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Buddhadharma : Fall 2015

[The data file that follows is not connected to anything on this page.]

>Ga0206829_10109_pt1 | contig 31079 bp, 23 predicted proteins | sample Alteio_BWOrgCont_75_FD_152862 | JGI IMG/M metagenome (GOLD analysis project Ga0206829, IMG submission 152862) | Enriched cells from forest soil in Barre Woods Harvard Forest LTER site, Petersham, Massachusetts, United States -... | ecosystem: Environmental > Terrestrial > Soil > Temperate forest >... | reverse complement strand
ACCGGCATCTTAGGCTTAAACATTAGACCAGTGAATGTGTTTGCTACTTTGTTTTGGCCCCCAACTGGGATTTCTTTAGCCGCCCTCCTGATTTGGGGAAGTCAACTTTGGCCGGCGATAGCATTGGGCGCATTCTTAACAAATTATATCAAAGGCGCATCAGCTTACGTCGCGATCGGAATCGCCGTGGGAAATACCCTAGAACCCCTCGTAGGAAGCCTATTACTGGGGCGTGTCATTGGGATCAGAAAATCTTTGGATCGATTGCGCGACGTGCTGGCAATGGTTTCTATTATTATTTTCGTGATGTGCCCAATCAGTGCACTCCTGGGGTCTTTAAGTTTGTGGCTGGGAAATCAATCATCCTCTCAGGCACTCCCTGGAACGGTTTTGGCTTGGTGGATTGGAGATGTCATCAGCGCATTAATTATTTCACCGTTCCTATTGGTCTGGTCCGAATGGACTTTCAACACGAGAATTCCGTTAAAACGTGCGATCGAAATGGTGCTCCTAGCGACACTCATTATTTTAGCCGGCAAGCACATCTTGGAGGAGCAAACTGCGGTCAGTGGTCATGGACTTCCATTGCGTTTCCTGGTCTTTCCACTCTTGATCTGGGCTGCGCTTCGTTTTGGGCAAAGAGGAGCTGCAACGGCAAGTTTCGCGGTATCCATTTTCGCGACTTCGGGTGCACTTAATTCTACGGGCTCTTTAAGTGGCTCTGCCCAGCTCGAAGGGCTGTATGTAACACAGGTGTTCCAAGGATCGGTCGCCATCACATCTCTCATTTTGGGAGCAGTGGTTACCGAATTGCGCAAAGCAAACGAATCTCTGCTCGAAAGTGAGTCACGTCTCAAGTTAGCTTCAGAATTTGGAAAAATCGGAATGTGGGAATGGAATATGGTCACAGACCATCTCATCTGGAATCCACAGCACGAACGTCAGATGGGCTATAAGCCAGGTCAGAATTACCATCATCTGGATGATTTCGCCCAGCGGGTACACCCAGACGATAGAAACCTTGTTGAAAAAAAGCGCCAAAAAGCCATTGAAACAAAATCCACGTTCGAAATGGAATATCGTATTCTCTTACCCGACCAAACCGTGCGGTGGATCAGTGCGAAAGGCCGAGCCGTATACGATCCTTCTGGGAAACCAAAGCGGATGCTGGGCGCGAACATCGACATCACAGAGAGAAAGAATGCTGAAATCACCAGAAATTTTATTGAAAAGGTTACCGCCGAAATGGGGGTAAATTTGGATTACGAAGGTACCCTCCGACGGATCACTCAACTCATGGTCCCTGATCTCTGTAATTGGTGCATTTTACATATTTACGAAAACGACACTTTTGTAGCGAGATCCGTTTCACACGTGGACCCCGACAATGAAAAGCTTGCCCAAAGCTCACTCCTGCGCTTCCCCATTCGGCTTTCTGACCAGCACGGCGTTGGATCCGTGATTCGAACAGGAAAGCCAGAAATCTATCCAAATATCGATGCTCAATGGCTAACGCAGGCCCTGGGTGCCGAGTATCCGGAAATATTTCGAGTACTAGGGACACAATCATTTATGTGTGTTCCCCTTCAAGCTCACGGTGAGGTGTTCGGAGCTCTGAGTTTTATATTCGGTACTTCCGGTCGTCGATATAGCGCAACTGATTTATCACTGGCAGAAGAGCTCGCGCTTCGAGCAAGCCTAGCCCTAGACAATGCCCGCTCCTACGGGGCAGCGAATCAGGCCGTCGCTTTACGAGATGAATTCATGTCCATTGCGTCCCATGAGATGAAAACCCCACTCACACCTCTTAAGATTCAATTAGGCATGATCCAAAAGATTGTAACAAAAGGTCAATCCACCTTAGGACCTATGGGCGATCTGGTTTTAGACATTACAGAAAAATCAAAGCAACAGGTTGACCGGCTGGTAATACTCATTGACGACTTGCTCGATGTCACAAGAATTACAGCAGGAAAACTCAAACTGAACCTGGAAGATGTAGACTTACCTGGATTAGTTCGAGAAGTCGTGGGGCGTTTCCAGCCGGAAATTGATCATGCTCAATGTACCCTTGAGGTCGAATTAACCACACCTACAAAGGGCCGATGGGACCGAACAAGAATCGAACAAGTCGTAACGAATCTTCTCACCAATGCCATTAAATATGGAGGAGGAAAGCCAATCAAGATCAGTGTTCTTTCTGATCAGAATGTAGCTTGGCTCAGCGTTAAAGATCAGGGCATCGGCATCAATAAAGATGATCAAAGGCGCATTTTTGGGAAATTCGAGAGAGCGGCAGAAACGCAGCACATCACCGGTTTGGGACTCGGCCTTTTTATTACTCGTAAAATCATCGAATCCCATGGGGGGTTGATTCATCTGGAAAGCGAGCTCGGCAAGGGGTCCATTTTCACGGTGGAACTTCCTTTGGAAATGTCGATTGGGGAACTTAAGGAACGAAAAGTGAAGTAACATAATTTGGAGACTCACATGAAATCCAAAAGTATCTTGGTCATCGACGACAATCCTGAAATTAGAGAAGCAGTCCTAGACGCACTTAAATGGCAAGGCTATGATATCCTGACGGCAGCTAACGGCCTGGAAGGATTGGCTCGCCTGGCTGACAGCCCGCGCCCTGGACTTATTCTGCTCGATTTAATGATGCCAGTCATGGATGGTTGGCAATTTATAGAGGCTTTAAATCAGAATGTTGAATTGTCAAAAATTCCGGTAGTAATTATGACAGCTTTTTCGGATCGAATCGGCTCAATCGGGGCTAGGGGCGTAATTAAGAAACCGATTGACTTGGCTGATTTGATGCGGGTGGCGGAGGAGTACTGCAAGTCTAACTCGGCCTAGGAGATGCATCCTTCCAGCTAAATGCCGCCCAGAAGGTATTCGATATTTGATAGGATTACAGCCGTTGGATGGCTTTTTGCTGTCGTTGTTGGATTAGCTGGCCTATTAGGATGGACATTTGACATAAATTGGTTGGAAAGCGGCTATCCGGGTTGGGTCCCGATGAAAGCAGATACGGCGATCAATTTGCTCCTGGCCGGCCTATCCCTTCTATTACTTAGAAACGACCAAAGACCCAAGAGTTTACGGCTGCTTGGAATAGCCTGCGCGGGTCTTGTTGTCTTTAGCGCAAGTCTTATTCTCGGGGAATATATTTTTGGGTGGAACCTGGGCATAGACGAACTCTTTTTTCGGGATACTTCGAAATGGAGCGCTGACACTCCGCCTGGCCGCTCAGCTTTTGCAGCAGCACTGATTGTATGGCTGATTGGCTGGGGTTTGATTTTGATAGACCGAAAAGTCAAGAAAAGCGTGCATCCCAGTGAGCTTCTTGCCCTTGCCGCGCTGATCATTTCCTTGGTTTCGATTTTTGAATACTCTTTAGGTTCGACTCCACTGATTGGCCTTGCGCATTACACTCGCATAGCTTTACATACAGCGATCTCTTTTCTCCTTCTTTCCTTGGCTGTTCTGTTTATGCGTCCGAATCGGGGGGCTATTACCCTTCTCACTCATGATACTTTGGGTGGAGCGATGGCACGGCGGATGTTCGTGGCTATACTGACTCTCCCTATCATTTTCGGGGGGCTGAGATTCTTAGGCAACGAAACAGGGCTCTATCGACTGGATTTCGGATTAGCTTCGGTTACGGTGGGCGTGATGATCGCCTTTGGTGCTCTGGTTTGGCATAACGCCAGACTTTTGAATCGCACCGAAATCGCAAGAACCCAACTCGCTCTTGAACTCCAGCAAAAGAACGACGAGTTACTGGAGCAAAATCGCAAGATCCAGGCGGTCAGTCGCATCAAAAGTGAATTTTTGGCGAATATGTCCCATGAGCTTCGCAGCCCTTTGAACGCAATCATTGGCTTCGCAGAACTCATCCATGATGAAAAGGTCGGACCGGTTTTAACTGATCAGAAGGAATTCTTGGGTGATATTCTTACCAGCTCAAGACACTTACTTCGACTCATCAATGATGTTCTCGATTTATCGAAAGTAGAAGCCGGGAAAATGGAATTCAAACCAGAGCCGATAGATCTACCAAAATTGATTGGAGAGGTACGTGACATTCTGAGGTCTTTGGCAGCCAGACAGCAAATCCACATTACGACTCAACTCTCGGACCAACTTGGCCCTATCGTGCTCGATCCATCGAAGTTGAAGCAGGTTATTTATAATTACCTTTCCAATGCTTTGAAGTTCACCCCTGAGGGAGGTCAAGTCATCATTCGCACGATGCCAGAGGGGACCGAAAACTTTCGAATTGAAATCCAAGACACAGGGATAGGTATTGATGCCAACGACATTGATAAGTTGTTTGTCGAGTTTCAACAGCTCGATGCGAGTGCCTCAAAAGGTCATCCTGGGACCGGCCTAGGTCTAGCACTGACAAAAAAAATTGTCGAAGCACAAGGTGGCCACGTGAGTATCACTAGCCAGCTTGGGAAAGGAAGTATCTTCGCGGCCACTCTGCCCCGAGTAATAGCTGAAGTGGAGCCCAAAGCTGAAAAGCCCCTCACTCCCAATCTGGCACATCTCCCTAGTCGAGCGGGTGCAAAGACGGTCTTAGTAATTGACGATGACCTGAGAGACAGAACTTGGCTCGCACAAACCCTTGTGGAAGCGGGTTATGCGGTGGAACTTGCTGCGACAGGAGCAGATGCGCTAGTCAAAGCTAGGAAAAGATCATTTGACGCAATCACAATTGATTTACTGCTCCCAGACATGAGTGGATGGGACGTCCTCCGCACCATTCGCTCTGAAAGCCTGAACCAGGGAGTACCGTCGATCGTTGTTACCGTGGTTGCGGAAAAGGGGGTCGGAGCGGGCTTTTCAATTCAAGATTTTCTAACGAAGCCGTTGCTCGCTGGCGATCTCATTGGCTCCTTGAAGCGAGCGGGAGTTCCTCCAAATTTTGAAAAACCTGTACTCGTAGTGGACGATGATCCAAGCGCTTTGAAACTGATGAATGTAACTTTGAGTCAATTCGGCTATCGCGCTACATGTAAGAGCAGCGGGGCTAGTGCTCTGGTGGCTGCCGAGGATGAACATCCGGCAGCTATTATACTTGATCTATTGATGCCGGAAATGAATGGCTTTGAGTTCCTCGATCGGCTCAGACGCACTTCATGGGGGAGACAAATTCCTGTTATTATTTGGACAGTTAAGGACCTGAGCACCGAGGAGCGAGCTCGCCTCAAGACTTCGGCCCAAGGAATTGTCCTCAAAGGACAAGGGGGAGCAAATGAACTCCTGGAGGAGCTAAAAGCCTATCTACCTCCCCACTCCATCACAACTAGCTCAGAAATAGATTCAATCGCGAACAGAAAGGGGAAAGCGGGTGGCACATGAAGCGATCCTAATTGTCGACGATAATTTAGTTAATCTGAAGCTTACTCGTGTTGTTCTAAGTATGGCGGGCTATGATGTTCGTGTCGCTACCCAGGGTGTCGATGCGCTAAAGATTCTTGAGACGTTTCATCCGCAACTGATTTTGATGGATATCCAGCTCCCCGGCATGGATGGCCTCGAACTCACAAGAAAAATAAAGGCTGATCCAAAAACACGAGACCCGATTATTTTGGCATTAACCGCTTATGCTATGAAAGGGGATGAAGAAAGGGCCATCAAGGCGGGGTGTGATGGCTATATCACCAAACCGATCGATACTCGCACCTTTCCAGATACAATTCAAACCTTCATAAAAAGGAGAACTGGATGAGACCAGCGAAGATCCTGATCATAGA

fall 2 0 1 5 buDDhaDharma: the practitioner’s quarterly 19 tenzin Wangyal rinpoche: This is a great question. Basically, the answer is very simple: according to Buddhism, not follow- ing or trusting your thoughts is the correct view, particularly thoughts that are con- ditioned by hope and fear. So how do you work with the persistent thought that you wish you weren’t married to your spouse? If you engage in a certain level of reflec- tion, you may surmise that there are condi- tions that support you to be happy and to feel more flow and creativity in your life, and other conditions that seem to block this flow. So one possibility is to arrange the conditions of your life to maximize happi- ness and minimize suffering or discomfort. If you live with or work for someone who doesn’t understand or respect or acknowl- edge the conditions that support you, you will suffer more. So you can change your conditions. People do this all the time: we open the window when the room is stuffy, we change jobs, we move from one location to the next, we divorce. Instead of (or in addition to) looking outward at the causes and conditions of our suffering and rearranging the furni- ture of our life, we can also look inward at the one who is suffering. And how we look—the method we use and the quality of the observer—makes all the difference in the result. Analyzing the reasons and causes for our choices may allow us to have more compassion for the complexity of our human condition and the consequences our actions have on others. Here, it may not be so clear that simply moving on is a choice we want to exercise. Will we just recreate the same mess all over again? The path of meditation offers an addi- tional possibility: look at the thought and the thinker of the thought nakedly and (lEFT–RIgHT):marylang,nicolasgounaropoulos,kimcampbell ask the teachers Q When i hear buddhist teachers say, “Don’t believe everything you think,” i’m not sure i understand. How can I know which thoughts to believe? For instance, I seem to constantly have an unbidden thought that I wish I weren’t married to my spouse. But then I think, well, I’m a Buddhist, I don’t have to believe this thought. Besides, this is not something I would discuss or act on—it would totally devastate my wife. I hold to other Buddhist-inspired thoughts as well, such as be kind and don’t hurt people, and I try to follow the bodhisattva vow, putting her happiness ahead of mine. But this nagging, unbidden thought won’t go away. when does not believing your thoughts become something like disassociation or even lying instead of something wholesome? NarayaN HeleN liebeNsoN is a guiding teacher at Cambridge Insight Meditation Center GesHe TeNziN WaNGyal riNpocHe is a lineage holder of the Bön Dzogchen tradition of Tibet sallie jiko Tisdale is a lay dharma teacher at Dharma rain Zen Center in Portland, Oregon